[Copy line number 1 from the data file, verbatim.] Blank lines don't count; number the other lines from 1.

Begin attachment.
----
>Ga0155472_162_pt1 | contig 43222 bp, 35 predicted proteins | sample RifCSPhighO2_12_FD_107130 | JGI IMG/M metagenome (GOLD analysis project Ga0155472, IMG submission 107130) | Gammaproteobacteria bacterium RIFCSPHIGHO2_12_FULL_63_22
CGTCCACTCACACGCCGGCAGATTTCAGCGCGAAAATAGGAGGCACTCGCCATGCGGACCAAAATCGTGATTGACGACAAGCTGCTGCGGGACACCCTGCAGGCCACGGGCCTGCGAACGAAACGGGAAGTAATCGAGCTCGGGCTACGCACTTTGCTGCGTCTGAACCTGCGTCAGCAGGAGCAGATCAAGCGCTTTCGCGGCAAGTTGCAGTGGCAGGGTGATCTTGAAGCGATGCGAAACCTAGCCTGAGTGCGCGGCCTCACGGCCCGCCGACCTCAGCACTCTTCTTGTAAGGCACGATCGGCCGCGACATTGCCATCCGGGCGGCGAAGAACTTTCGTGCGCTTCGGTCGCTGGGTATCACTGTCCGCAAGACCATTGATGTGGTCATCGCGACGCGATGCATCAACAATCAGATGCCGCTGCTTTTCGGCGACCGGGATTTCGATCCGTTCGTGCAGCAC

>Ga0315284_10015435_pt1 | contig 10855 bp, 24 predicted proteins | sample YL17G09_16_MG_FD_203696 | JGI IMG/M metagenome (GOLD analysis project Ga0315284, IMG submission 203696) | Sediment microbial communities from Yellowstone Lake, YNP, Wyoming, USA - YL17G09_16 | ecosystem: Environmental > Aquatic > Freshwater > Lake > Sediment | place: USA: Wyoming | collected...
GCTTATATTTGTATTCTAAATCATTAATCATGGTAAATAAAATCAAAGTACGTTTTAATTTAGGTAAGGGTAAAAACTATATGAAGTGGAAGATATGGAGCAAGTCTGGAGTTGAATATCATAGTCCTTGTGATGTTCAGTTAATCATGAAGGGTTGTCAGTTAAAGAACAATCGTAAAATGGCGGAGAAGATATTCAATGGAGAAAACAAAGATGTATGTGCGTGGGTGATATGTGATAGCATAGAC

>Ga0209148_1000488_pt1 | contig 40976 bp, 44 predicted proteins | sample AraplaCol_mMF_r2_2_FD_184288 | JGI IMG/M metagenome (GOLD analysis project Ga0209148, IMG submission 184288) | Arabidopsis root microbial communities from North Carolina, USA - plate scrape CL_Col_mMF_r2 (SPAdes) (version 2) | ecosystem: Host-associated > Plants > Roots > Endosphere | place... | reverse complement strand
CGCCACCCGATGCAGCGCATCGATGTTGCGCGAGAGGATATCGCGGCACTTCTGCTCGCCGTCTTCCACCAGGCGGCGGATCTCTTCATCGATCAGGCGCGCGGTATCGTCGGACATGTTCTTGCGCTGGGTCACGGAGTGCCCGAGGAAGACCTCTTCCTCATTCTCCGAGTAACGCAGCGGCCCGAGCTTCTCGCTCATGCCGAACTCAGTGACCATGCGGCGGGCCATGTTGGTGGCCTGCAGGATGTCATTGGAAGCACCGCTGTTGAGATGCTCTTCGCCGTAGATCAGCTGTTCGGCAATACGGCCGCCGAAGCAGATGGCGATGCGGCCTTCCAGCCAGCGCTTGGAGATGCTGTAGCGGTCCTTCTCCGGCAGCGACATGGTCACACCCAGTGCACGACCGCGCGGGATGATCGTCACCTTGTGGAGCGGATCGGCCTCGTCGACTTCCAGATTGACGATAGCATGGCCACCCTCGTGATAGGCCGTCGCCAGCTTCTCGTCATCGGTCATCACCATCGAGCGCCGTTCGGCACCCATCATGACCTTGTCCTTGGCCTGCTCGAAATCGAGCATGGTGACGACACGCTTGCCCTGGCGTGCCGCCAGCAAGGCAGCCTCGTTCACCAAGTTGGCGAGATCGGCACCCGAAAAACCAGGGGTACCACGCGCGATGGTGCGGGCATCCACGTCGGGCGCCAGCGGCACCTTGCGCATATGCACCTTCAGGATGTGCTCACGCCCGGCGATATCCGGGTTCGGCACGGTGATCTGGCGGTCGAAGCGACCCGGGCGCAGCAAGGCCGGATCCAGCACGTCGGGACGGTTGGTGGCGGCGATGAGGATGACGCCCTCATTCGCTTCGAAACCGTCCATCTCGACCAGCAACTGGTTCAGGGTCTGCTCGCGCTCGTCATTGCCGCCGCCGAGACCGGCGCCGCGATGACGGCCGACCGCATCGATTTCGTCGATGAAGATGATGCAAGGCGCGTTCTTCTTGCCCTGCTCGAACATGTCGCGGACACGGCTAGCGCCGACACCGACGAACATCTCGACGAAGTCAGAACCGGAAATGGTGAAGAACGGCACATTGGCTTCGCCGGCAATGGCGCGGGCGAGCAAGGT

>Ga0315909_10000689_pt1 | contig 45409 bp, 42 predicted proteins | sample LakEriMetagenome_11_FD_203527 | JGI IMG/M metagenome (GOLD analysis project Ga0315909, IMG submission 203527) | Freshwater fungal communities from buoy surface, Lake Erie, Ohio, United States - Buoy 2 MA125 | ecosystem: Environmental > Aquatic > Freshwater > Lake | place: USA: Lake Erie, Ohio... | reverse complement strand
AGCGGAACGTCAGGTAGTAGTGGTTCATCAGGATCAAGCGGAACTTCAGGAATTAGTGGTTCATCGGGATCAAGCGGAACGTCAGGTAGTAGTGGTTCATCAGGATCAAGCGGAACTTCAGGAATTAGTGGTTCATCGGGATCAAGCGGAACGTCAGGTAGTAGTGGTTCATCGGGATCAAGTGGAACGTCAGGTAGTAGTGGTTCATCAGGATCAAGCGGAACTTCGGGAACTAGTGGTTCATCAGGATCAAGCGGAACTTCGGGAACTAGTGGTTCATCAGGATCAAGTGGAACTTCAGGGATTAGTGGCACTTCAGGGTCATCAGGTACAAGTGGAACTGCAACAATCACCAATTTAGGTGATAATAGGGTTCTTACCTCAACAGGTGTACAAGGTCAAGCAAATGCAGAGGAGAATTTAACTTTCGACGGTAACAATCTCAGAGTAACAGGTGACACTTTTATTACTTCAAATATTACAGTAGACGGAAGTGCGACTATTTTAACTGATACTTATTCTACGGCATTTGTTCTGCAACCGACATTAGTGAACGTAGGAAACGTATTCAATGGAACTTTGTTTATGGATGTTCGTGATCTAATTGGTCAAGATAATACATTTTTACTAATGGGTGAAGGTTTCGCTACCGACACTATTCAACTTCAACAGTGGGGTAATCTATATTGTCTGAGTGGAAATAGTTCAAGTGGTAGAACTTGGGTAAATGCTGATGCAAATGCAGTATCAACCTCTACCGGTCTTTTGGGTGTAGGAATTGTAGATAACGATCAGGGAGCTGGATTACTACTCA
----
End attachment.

>Ga0155472_162_pt1 | contig 43222 bp, 35 predicted proteins | sample RifCSPhighO2_12_FD_107130 | JGI IMG/M metagenome (GOLD analysis project Ga0155472, IMG submission 107130) | Gammaproteobacteria bacterium RIFCSPHIGHO2_12_FULL_63_22